Some have lamented it as an example of how even light fiction has become a weapon in the Arab/Israeli conflict. Some fully supported her decision, citing South Africa as an example of how a boycott can be successful. Some accused her of anti-Semitism, asking whether she would allow her novel to be translated into Mandarin.

Obviously, this being Twitter, rational and nuanced debate (largely) went out the window in favour of the stances we are all familiar with. What I did notice, however, was a train of thought that seemed to (inadvertently) run through both sides that suggested that the subject of Palestine was a taboo subject in Israeli society, as if there was tacit agreement among the population that it was a problem that could only be dealt with through violence.

This, of course, is a ridiculous notion. This subject is analysed, discussed and dissected throughout the country whether it be in academia, politics or on the street. Itai Kuskus, frontman of Tel Aviv hardcore band Jarada, has said that:

The Israel/Palestine climate is always there. I believe every Israeli hangs around with this lump in their back …We know the gravity and the importance of these matters, and we’re the first reaching out to our buddies over the fence, at least as much as we can as private individuals against a monstrous system.

Two other private individuals include Lavie Tidhar and Shimon Adaf.

Both born in Israel, although in differing circumstances (Tidhar grew up in a northern kibbutz while Adaf was raised in Sderot, not far from Gaza), they nonetheless view Israeli society through a critical eye and write fiction.

Art and War serves as a conversation/debate/essay between the two of them. Discussing everything from genre fiction, to why we write and how our subjects contribute to the world around us (as well as Israeli society, Palestine, secular and religious Jewish culture/history) it is a fascinating read. It’s a joy to read how these friends (clearly in awe of each other’s work) bounce off each other, disagree and take subjects into areas one would never consider.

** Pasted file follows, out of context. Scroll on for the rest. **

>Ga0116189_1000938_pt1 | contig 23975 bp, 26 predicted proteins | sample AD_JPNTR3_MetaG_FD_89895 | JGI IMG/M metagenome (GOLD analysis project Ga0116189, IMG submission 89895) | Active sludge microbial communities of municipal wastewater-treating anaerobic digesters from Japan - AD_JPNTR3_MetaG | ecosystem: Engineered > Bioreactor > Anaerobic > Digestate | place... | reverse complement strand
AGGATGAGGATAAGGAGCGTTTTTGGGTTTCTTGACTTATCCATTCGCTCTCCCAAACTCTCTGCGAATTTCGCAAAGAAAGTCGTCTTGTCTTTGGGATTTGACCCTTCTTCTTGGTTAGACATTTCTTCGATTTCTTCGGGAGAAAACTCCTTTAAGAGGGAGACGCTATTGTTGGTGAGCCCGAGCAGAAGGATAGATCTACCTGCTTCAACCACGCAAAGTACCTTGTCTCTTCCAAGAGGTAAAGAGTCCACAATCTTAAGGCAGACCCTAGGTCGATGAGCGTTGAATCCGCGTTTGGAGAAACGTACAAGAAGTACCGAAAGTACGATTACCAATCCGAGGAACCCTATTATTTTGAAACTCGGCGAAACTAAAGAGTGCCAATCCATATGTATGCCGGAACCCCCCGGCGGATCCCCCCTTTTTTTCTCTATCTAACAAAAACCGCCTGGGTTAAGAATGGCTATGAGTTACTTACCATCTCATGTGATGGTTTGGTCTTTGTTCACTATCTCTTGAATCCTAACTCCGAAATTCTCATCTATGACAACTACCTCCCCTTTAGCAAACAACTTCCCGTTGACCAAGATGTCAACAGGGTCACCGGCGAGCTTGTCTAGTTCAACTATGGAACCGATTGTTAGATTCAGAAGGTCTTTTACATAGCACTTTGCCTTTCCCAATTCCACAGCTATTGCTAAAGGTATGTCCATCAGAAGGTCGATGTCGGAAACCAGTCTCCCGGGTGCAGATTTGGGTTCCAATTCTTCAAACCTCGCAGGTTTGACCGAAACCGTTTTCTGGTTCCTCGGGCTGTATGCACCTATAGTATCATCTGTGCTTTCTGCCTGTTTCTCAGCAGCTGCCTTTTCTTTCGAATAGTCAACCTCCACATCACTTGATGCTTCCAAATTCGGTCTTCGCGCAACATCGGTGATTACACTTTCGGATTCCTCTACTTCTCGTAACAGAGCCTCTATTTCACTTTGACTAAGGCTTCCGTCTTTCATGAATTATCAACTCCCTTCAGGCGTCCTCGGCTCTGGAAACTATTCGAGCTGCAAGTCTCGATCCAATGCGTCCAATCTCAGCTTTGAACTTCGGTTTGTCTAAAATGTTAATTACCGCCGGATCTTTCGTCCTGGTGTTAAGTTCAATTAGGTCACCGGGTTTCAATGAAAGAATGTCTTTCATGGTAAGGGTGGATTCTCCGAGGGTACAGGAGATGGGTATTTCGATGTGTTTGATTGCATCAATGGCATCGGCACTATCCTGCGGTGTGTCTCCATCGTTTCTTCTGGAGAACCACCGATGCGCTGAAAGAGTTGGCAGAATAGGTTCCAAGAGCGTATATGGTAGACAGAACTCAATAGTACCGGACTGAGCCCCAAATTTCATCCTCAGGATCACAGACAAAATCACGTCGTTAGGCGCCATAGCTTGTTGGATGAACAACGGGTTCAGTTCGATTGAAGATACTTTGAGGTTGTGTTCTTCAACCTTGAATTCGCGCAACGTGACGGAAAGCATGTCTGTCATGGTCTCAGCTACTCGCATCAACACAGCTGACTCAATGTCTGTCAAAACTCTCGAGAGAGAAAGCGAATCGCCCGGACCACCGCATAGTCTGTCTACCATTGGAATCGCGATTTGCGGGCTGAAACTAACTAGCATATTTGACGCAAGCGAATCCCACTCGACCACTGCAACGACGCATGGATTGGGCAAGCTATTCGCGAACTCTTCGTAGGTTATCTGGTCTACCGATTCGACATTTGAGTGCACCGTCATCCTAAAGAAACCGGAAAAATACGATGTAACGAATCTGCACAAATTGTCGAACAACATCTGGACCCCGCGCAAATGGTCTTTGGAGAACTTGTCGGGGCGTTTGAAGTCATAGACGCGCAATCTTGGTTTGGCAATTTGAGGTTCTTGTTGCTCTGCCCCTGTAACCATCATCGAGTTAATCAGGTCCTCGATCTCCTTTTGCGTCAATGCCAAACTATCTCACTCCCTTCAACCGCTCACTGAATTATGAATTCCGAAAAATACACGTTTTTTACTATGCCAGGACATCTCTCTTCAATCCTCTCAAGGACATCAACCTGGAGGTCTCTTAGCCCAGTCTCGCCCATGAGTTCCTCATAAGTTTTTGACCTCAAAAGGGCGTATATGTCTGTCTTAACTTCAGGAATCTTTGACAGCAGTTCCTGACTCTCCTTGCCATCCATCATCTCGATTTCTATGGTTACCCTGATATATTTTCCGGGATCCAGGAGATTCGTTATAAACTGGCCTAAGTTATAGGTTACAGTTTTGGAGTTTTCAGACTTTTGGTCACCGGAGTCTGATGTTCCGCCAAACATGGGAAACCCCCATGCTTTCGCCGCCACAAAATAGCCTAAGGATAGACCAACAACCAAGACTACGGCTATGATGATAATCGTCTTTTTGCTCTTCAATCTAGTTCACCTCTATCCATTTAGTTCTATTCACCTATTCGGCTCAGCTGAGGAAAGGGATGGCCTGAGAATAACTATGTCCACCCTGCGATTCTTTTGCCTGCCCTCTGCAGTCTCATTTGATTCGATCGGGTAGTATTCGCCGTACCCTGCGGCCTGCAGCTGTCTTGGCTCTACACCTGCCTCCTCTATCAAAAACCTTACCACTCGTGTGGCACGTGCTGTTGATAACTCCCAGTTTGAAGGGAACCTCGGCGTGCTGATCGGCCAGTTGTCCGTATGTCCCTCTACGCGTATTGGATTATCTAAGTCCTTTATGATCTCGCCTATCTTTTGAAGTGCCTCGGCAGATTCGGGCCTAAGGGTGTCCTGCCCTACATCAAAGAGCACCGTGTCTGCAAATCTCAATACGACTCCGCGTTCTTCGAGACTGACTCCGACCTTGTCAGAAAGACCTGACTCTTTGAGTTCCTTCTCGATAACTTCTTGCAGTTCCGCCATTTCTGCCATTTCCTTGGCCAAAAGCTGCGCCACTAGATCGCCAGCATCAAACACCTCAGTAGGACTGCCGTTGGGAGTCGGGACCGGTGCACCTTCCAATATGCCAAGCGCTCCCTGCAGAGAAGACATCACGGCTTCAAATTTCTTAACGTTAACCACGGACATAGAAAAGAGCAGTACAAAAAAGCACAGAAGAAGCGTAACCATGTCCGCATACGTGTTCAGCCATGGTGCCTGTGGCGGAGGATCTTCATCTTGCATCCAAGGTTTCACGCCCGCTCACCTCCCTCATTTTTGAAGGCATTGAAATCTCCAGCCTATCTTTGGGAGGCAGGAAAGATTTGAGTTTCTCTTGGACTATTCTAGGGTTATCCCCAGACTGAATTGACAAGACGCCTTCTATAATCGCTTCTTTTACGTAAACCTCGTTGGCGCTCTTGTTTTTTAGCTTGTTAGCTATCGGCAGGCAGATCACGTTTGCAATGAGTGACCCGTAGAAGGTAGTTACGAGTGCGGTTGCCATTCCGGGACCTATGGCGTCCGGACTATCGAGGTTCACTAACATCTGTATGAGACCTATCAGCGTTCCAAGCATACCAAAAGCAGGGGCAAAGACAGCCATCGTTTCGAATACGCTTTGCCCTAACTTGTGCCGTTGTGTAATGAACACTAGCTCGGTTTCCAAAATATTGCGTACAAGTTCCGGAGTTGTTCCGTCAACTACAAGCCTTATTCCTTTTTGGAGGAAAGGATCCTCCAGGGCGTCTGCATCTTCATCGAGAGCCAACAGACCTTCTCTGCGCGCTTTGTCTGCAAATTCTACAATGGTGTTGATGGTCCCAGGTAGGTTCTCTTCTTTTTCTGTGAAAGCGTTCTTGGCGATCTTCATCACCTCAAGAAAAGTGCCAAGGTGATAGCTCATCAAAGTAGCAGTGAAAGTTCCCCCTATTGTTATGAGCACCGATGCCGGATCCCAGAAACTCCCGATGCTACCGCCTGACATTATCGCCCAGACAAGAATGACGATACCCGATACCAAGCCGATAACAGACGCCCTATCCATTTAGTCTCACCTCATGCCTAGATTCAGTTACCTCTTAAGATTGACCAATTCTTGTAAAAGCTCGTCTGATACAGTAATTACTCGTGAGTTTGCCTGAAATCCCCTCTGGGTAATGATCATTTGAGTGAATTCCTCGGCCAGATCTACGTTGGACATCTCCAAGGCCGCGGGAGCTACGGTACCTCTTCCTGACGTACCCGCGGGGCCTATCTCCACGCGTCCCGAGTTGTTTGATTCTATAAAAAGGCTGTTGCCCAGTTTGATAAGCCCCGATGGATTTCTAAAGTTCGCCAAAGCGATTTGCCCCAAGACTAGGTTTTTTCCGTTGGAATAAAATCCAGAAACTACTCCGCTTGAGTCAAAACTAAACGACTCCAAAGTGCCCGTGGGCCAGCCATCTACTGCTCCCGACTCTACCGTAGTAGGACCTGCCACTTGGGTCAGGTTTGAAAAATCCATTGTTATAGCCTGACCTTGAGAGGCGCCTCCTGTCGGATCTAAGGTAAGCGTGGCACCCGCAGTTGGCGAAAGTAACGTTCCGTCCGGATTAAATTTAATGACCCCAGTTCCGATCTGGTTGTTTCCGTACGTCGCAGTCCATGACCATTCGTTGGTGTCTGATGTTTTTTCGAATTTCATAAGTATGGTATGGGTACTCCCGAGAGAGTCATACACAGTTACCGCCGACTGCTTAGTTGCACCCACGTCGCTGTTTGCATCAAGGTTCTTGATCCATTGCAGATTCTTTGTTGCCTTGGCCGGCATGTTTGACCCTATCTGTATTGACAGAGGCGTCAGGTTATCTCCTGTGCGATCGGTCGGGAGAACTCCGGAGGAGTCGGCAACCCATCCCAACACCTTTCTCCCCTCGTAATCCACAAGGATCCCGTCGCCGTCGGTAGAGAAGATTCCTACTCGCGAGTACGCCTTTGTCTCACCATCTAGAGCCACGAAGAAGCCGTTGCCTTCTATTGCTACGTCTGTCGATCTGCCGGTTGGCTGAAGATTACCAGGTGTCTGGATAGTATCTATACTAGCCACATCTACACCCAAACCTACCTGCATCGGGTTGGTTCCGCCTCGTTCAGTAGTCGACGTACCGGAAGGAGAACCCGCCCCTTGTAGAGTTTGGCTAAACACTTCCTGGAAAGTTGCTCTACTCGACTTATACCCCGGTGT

As an example, when talking about his novel One Mile and Two Days Before Sunset, Adaf writes that the protagonist:

…was able to avoid moral issues. He was quite cunning about it – he defines himself as a ‘clerk of small human sins’…It wasn’t that he waved away morality, just that he reduced it to cases in which taking a moral standpoint does not undermine his convictions about justice…What do you do with a clever guy who solves the mystery, finds the culprit, but refuses to act upon his knowledge?

Extra kudos goes to Tidhar celebrating marginal literature like:

Zionist romance chapbooks from the 1930’s. Detective fiction. Erotica…it was never meant to last…And I’m fascinated by it. Because it wasn’t important literature…it had a certain freedom, even a certain honesty…

Anyone who has read a Jim Thompson novel will attest to the truth in this statement.

Fans of the art of writing will find much to explore in this book, likewise those with an interest in Middle Eastern politics will have a field day with the nuanced discussion around Israeli culture. All of these strands of thought are brought together in two short stories written by the authors which not only explores the violence around them but also questions how successful the medium of writing is in exploring this topic.

Sally Rooney should read this.

Shimon Adaf and Lavie Tidhar, 2016, Art and War: Poetry, Pulp and Politics in Israeli Fiction. Repeater Books. ISBN-13: 978-1910924044

⏩ Christopher Owens was a reviewer for Metal Ireland and finds time to study the history and inherent contradictions of Ireland. He is currently the TPQ Friday columnist. 

2 comments:

  1. I’ve read one of her books. If she wants to punish Israel she should definitely have it translated to Hebrew.

    ReplyDelete
  2. I have never read her at all but she certainly drew attention to an important matter.
    I wonder when persuasion in boycotting of any type becomes coercion.
    I am sure there are those who will not want others to watch Israeli dramas or read Israeli literature.
    Personally, I would never abide by being told there was something I could not read.

    ReplyDelete